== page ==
Beyond that, will we finally see more of Starfield? Bethesda's entirely new space-faring RPG has been kept largely under wraps so far. Same goes for The Elder Scrolls 6, which we are—at Todd's direction—being very, very patient for.
Microsoft has also announced plans to pivot its planned announcements into a digital space, though we don't know exactly what form it will take.
There will be plenty of talk about the next Xbox console, but surely Microsoft will save time to talk about games as well. By June, we may well have Halo 2 Anniversary in our hands, but that will still leave two Halo games left in the Master Chief Collection to release before the end of 2020. We can definitely expect to hear something about Halo 3 and 4. Microsoft Flight Simulator is also planned for 2020 and though it's looking quite impressive already, we could see more of it this summer. Sea of Thieves continues to get regular content updates as well, so perhaps Microsoft will give us a look at some longer term plans for the slapstick swashbuckler. And did someone say Fable 4?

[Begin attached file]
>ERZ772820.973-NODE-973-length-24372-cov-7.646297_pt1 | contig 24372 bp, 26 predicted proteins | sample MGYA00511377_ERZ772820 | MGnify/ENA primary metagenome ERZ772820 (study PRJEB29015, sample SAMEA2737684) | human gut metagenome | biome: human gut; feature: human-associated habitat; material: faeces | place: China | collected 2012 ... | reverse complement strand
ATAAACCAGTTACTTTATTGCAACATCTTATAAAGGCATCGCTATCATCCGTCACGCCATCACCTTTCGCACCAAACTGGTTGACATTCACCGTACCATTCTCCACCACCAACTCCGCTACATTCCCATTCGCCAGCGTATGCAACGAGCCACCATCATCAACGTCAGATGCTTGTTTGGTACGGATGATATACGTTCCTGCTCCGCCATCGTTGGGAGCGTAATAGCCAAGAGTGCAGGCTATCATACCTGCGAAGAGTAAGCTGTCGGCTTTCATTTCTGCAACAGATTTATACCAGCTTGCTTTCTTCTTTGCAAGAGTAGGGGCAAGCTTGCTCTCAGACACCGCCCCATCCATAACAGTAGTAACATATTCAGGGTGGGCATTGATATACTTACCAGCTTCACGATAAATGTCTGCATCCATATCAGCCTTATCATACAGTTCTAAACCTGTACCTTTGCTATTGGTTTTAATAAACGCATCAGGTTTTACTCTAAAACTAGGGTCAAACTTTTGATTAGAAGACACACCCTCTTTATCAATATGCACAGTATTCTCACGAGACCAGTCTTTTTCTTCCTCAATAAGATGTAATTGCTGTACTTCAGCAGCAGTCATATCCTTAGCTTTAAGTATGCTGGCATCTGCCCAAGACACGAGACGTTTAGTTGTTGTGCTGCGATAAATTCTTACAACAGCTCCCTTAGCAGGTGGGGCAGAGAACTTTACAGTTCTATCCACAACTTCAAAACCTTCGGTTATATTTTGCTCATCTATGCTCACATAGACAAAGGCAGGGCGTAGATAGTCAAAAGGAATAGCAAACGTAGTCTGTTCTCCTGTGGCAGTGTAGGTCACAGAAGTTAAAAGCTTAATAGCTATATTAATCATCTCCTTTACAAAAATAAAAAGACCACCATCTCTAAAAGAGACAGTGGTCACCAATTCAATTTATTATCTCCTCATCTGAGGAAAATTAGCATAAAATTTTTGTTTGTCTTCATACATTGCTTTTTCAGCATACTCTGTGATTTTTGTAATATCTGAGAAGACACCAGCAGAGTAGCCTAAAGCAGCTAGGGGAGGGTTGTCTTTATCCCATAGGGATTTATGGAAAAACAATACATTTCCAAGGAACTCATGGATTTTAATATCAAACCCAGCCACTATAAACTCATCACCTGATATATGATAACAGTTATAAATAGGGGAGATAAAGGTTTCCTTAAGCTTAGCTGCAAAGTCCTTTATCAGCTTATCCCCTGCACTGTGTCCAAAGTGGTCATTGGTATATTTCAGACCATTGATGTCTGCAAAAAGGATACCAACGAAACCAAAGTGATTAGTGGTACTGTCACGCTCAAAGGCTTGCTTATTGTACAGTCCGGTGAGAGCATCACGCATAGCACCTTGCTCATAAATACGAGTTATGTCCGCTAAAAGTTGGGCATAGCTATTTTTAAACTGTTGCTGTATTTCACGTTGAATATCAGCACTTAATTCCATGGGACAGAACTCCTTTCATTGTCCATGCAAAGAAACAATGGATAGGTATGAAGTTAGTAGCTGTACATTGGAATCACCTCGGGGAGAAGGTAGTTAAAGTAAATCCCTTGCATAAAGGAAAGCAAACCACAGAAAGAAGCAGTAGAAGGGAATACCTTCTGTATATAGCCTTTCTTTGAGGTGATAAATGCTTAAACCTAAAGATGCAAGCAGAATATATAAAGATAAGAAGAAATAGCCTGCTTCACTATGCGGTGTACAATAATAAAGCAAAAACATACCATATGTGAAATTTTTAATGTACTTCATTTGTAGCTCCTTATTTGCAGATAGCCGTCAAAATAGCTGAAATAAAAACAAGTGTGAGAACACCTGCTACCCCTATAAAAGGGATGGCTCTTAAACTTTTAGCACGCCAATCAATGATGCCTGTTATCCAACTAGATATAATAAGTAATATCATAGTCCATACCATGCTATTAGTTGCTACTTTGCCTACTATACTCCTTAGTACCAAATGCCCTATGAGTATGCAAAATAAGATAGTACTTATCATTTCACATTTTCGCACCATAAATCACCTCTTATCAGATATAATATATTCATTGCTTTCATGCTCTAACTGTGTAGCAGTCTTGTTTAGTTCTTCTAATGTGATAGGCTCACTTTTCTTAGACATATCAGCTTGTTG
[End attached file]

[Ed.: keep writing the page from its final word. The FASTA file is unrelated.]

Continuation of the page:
Ubisoft hasn't announced yet what its plans are but has said it's looking into ways to share all its planned announcements online in a "digital experience."
We already know that Ubisoft has five "triple-A" games coming within the next year, which is quite a lineup. We know three of them are Watch Dogs Legion, Rainbow Six Quarantine, and Gods and Monsters. The last two, we're left to guess on. One could be the rumored Norse-themed Assassin's Creed game. The last is definitely not Beyond Good & Evil 2, unfortunately. Maybe that Avatar game that Massive Entertainment is reportedly still working on? Probably not, but it would be quite a surprise.
We don't know Square Enix's plans in the wake of E3's cancellation but they're sure to have something to share. The first installment of the Final Fantasy 7 remake will be out on PS4 by the time E3 would normally happen. Maybe we'll get Square Enix's official stamp on the PC port and a date we can expect it by. Perhaps they'll even share when to expect the next part of the remake? (Haha.) Presumably Square Enix will also be gearing up for the release of Marvel's Avengers, so we may see some final-looking gameplay for the superhero adventure.